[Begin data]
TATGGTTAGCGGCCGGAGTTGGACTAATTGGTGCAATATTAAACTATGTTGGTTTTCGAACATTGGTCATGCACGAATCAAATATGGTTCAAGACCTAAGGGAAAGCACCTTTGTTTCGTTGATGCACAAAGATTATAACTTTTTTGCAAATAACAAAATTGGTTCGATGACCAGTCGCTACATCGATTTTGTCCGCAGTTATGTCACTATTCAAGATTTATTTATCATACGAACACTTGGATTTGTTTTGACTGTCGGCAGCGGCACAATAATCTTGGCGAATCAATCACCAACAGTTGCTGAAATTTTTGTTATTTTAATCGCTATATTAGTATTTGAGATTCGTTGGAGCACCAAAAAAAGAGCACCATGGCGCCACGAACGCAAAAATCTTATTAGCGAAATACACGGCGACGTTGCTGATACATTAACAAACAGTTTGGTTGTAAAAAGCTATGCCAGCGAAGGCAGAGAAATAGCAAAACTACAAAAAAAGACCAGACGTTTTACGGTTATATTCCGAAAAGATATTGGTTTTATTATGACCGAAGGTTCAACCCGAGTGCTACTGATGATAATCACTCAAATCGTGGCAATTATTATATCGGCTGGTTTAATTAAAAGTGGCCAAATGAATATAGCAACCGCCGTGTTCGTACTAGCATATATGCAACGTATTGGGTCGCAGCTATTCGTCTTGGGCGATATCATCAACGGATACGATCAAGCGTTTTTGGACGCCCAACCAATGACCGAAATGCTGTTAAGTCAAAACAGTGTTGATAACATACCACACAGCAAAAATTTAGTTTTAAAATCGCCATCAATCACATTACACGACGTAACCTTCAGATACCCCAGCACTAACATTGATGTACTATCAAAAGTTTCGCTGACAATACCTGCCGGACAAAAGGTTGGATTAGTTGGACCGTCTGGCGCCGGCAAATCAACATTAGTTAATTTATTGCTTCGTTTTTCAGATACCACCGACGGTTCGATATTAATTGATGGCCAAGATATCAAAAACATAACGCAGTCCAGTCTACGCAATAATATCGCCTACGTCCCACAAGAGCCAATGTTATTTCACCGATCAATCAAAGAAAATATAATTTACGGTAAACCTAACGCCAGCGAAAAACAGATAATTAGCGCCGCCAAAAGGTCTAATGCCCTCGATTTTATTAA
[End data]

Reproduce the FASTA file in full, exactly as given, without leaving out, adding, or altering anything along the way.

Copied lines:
TATGGTTAGCGGCCGGAGTTGGACTAATTGGTGCAATATTAAACTATGTTGGTTTTCGAACATTGGTCATGCACGAATCAAATATGGTTCAAGACCTAAGGGAAAGCACCTTTGTTTCGTTGATGCACAAAGATTATAACTTTTTTGCAAATAACAAAATTGGTTCGATGACCAGTCGCTACATCGATTTTGTCCGCAGTTATGTCACTATTCAAGATTTATTTATCATACGAACACTTGGATTTGTTTTGACTGTCGGCAGCGGCACAATAATCTTGGCGAATCAATCACCAACAGTTGCTGAAATTTTTGTTATTTTAATCGCTATATTAGTATTTGAGATTCGTTGGAGCACCAAAAAAAGAGCACCATGGCGCCACGAACGCAAAAATCTTATTAGCGAAATACACGGCGACGTTGCTGATACATTAACAAACAGTTTGGTTGTAAAAAGCTATGCCAGCGAAGGCAGAGAAATAGCAAAACTACAAAAAAAGACCAGACGTTTTACGGTTATATTCCGAAAAGATATTGGTTTTATTATGACCGAAGGTTCAACCCGAGTGCTACTGATGATAATCACTCAAATCGTGGCAATTATTATATCGGCTGGTTTAATTAAAAGTGGCCAAATGAATATAGCAACCGCCGTGTTCGTACTAGCATATATGCAACGTATTGGGTCGCAGCTATTCGTCTTGGGCGATATCATCAACGGATACGATCAAGCGTTTTTGGACGCCCAACCAATGACCGAAATGCTGTTAAGTCAAAACAGTGTTGATAACATACCACACAGCAAAAATTTAGTTTTAAAATCGCCATCAATCACATTACACGACGTAACCTTCAGATACCCCAGCACTAACATTGATGTACTATCAAAAGTTTCGCTGACAATACCTGCCGGACAAAAGGTTGGATTAGTTGGACCGTCTGGCGCCGGCAAATCAACATTAGTTAATTTATTGCTTCGTTTTTCAGATACCACCGACGGTTCGATATTAATTGATGGCCAAGATATCAAAAACATAACGCAGTCCAGTCTACGCAATAATATCGCCTACGTCCCACAAGAGCCAATGTTATTTCACCGATCAATCAAAGAAAATATAATTTACGGTAAACCTAACGCCAGCGAAAAACAGATAATTAGCGCCGCCAAAAGGTCTAATGCCCTCGATTTTATTAA